A proposal for a three-line underground metro system with 25 stations around Malta was unveiled by the government on Saturday.
The network would cost around €6.2 billion and take 15 to 20 years to build, according to studies by London-based consultants Arup Group. A proposed first phase would cost €3.9 billion and could be operational in five to eight years.
The system would incorporate three lines, covering a total of 35km of track, running from Bugibba to Pembroke, Birkirkara to Valletta and Mater Dei to Cospicua. It will be entirely underground except for a short stretch between Naxxar and Bugibba.
Stations will be located at hubs across Malta's main urban area but the network will not extend to Gozo after the studies concluded that a population increase of 50,000 on the smaller island would be necessary to make the link viable.
A website with full details of the proposal can be found at www.metro.mt
'Mature and informed discussion'
Prime Minister Robert Abela said the study would allow for a mature and informed discussion on the subject of mass transport, including whether the country was ready to undertake such a long-term project.
Abela said the financing of the project would also need to be discussed, adding that he saw strong potential for the involvement of the private sector.
"This proposal shows that the country is ready for ambitious reforms. We will continue to lead an honest discussion with the goal of understanding the sort of country we want to leave to our children."
Consultant Donald McDade from Arup said the studies had considered various mass transport options, including trams and elevated monorail systems, but concluded that these options would have had too high an impact on existing transport networks, negative visual impacts, and not sufficiently served historic and hilly areas.
He said the proposed system would address the urgent need to reduce traffic congestion in Malta.
"Malta has been suffering from increased congestion, deteriorating air quality and a reduction in quality in life as people spend more and more time commuting," he said. "The road network in Malta does not have the capacity to accommodate continued growth despite the recent infrastructural upgrades."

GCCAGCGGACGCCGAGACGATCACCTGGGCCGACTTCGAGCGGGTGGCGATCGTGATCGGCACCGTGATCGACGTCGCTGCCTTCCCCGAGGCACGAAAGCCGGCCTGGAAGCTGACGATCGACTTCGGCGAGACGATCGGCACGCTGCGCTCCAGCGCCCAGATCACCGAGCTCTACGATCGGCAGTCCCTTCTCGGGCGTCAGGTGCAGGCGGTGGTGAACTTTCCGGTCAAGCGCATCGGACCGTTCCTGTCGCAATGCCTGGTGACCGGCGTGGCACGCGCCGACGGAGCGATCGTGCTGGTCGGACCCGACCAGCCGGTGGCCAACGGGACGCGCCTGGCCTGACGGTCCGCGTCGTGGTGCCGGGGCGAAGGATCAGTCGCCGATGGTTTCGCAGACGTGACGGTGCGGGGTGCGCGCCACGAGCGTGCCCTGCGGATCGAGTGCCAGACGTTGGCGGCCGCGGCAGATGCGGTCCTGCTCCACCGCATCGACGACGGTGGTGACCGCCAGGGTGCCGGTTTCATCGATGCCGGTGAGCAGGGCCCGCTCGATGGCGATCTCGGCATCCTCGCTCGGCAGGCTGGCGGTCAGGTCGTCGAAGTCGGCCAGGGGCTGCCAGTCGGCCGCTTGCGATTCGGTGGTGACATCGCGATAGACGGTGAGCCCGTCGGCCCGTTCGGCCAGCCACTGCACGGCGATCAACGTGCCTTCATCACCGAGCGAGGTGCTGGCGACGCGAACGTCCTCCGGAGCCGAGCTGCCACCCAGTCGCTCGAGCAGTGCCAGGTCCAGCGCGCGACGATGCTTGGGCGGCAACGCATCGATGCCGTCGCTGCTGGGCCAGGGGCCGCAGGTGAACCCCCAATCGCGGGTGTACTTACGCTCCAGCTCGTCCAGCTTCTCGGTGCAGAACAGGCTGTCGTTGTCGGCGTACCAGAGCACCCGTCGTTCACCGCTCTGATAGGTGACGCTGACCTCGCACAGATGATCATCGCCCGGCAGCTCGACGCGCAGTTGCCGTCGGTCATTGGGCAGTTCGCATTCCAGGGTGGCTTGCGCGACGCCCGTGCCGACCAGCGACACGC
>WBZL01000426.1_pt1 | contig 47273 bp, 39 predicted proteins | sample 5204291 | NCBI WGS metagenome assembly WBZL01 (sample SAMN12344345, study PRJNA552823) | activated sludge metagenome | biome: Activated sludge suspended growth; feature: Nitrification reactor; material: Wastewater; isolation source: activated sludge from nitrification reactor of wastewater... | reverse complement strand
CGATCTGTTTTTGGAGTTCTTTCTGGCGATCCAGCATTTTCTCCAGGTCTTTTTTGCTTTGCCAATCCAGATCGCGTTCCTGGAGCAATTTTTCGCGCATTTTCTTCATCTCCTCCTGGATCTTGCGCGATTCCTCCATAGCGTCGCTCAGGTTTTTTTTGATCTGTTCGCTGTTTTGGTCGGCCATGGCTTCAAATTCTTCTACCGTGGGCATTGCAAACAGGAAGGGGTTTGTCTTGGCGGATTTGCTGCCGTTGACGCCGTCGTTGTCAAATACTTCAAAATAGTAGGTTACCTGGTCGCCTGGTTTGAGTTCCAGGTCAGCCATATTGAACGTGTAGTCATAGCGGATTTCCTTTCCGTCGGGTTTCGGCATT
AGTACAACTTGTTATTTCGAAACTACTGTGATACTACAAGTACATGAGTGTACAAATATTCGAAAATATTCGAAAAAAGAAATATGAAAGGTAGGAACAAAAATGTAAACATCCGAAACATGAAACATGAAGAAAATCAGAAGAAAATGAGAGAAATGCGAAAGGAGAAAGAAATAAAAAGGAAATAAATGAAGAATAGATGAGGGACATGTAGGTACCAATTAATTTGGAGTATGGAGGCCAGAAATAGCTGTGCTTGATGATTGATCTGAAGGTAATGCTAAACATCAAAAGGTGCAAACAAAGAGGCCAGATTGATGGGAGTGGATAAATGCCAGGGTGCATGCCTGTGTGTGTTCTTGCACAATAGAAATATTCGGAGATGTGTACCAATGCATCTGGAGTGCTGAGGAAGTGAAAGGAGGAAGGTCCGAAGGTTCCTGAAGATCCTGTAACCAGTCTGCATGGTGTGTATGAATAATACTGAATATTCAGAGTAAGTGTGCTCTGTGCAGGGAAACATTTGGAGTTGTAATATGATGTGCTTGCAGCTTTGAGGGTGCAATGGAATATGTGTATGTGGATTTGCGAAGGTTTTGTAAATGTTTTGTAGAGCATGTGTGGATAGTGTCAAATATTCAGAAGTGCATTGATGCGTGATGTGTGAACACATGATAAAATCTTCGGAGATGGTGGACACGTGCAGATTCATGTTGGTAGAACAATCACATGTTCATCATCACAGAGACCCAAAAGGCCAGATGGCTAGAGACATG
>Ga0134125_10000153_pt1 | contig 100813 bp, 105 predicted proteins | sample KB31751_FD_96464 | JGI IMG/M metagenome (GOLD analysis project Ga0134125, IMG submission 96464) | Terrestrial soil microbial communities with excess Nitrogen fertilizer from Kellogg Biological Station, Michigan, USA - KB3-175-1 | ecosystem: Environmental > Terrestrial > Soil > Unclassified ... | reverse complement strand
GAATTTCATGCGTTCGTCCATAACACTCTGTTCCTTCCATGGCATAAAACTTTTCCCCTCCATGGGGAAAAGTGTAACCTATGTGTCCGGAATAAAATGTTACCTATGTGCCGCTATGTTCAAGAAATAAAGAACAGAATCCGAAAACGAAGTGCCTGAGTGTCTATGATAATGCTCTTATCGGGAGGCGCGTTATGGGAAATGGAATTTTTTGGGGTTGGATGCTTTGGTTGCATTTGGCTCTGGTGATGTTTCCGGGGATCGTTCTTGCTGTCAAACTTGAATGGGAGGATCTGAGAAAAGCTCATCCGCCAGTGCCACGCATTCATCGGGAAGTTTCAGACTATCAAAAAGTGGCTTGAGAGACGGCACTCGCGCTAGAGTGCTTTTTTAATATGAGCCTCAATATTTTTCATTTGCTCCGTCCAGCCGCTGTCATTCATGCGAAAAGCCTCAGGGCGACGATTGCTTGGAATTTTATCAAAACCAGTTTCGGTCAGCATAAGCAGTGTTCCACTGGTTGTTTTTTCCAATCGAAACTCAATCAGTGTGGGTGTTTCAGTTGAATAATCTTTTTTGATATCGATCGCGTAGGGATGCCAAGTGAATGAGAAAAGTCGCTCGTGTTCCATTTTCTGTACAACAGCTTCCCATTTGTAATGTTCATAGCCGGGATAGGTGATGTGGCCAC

McDade said a metro system would reduce the need for private cars, providing more space for recreation, greenery, and commercial activity, as well as generating less air pollution per passenger than cars.
The proposed system would therefore reduce Malta's carbon footprint and promote a healthier lifestyle with more physical activity, as well as increasing personal leisure time.
The proposed underground system will use twin tunnels at an average of 10 to 12 metres below street level to minimise the impact on the properties above.
Excavated material will be reused for land reclamation, subject to further environmental analysis and assessment.
The study includes proposed locations for the stations, although the public consultation phase with consider other locations.
A few of the proposed station locations include Sliema ferries area, the Triton Fountain outside Valletta (with part of the existing bus terminus pedestrianised due to reduced demand), the square by the Old Station Garden in Birkirkara, and an open area outside Mater Dei Hospital.
Infrastructure minister Ian Borg said the studies were aimed at prompting discussion around the issues associated with the project, including understanding and justifying the time and cost it would entail.
"For the first time, we have a government-commissioned proposal that looks beyond elections, that would span multiple legislatures to truly plan for future generations."
Having spearheaded a €700 million revamp of Malta's road network in recent years, which has often proved controversial, Borg insisted the metro proposal could only exist once steps had been taken to address the short-term infrastructural problems facing the country.
Noting the high level of private car usage in Malta, he said the new plan would offer an alternative and promote a culture shift, but that in the meantime, upgrades to the road network remained necessary.
In a statement, the Nationalist Party welcomed the studies' publication, recalling its own calls for a mass transit system in the 2017 election campaign.
"We continue to believe that efficient and affordable mass transport is a must for Malta. We encourage all stakeholders to make their voices heard in this process to ensure the best outcome possible, one that benefits users all over the country and finally combats Malta’s traffic problem," the party said.